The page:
WON the judge committed grave abuse of discretion in
denying the prosecution’s motion to postpone and grantingdefense’s motion to consider the prosecution’s case rested and to
dismiss the case.
Yes.The motion for postponement is justified because Dr.Duque is a vital witness as he can testify with regard to the causalrelation between the wounds inflicted by the accused and the
victim’s death. The alleged denial of the right to speedy trial as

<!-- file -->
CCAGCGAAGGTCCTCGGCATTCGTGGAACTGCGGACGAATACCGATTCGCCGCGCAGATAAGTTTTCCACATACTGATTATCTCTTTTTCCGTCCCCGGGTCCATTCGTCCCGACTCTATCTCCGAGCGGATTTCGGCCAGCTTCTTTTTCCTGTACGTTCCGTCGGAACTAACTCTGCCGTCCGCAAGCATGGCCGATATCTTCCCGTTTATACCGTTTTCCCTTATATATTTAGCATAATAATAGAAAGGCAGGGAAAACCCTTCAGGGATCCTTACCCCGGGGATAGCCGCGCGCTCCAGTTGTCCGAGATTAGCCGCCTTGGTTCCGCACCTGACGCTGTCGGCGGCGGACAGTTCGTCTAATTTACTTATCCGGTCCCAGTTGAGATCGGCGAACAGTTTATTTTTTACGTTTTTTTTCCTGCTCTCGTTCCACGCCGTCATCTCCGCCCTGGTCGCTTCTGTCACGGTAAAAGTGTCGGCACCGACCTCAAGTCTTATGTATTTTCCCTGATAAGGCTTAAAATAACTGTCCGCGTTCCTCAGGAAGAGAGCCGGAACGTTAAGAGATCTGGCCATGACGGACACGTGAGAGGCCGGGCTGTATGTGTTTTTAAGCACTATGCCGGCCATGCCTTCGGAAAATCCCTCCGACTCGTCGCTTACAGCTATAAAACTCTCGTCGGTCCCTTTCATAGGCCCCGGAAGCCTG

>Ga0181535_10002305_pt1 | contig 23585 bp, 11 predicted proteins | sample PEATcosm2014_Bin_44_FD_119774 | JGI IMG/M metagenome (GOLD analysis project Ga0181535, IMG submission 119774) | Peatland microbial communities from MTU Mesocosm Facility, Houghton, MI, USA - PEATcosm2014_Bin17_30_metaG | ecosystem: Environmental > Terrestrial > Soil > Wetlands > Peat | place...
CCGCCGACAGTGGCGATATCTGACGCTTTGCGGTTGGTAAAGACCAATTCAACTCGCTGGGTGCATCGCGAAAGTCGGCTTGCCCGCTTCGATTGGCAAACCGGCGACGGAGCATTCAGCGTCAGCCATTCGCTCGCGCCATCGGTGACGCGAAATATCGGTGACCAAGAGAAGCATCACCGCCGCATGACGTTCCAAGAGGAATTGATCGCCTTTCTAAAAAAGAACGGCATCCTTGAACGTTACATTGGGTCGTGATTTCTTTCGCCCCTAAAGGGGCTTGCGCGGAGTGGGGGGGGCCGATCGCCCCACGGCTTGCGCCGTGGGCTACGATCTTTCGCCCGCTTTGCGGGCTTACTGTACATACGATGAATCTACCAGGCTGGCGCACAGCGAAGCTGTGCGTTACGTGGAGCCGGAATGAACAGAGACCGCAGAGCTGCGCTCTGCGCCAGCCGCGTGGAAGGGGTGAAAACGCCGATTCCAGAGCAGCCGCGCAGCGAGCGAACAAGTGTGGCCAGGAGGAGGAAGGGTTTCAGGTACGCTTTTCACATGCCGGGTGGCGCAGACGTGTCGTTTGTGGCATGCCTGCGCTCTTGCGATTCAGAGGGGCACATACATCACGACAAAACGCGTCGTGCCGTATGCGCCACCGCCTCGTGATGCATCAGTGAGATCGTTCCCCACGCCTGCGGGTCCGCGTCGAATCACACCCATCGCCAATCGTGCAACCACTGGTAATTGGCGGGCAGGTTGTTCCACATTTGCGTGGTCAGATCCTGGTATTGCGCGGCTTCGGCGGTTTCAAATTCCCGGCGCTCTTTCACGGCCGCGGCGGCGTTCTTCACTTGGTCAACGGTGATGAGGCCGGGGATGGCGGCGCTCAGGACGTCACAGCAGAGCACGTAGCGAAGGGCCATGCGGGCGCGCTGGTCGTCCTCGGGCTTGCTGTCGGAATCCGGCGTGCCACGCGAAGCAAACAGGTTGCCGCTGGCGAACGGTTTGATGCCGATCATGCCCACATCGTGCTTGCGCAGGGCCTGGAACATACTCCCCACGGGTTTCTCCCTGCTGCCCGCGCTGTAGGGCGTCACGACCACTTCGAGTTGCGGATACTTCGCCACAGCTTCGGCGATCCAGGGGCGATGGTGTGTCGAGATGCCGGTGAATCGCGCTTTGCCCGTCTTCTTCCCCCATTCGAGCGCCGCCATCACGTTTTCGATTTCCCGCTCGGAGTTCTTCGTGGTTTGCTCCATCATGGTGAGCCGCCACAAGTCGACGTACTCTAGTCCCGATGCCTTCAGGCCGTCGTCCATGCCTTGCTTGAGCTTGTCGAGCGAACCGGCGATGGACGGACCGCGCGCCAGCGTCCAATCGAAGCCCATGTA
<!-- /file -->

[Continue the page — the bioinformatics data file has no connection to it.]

constitutionally granted to the accused was a flimsy ground forthe court to deny the postponement as requested by theprosecution, much less to dismiss the case, without even a recitalof the facts as established by the evidence already presented,which appears to have at least proved the commission of a crimeby the accused against the victim, although perhaps a lesser onethan the offense charged.He should have first given warning that there windefinitely be no further postponement after that which hereasonably thought should be the last. He should also haveascertained whether Dr. Duque had personally known of thesubpoena, so that if despite his personal knowledge thereof, hefailed to come to court, his arrest may be ordered, as is theprecise procedure enjoined upon the court to follow underSection 11, Rule 23 of the Rules of Court.The records also disclose that trial was never postponed due tothe non-appearance of Dr. Duque. The first and onlypostponement sought on that ground was denied.The respondent aggravated his indiscretion by not only denyingthe motion for postponement, but also in immediately grantingthe defense written motion to consider the prosecution's caserested, without giving the prosecution a chance to oppose thesame, and without reviewing the evidence already presented fora proper assessment as to what crime has been committed by theaccused of which they may properly be convicted thereunder,acquitted the said accused, although, realizing later theimprovidence in his action, he amended his order of acquittal of the accused to that of dismissal of the case.The order of dismissal, under the circumstances pointed out above, would amount to an acquittal because evidence hadalready been presented by the prosecution. An evaluation of saidevidence is thus indispensably required, where, as in this case,the evidence presented even if the prosecution's case isconsidered submitted at a stage short of the presentation of itscomplete evidence, obviously suffices to prove a crime, even if alesser one than the offense charged. The dismiss was sought to bejustified upon an invocation of the right to speedy trial. Precisely,the respondent judge, allegedly, to avoid a violation thereof,denied further postponement. It is therefore, a palpable error tobase the dismissal of the case, as the respondent judge did, on theground of the violation of accused's right to speedy trial. If at all,the dismissal may be decreed by reason of the failure of theprosecution to prove the guilt of the accused of any crime underthe information, even on the basis of the evidence presentedwhen its case was deemed submitted on motion of the defense.The respondent court, however, failed utterly to show this to bewhat actually obtained after the hearings held on at least six days,as the order of the respondent judge acquitting the accused, ordismissing the case, as he later amended his order, made nomention whatsoever of the evidence presented by theprosecution during the six times the case was set, for hearingmerely stating, by way of an obviously baseless conclusion, that the guilt of the accused has not been proved beyond reasonabledoubt. The basis of the dismissal of the case is, therefore, bothlegally and factually incorrect.Aside from this series of missteps and legal error committed bythe respondent judge, which in their totality clearly constitutegrave abuse of discretion, the records also show that the court,after denying the second motion for postponement filed inwriting by the prosecution, granted on request, the latter ten (10)days within which to elevate the matter of the denial of theaforesaid second motion for reconsideration. The respondent denies this fact, but We find the records demonstrably showingrespondent's denial totally devoid of truth. His alleging that togrant said request would be to defeat his act of denying themotion for postponement seems only to show the erratic turn of his mind. There is nothing inconsistent between denying themotion for postponement and allowing the denial to be tested bya higher court where it is alleged that the respondent judge indenying postponement, committed a grave abuse of discretion. Ajudge who refuses to have his judicial acts tested in a higher court would be acting with tyranny, a judicial norm hardly proper of one exercising judicial function in the lower echelon of thejudicial hierarchy.EXTRA: no double jeopardy if ever. Grave abuse of discretion.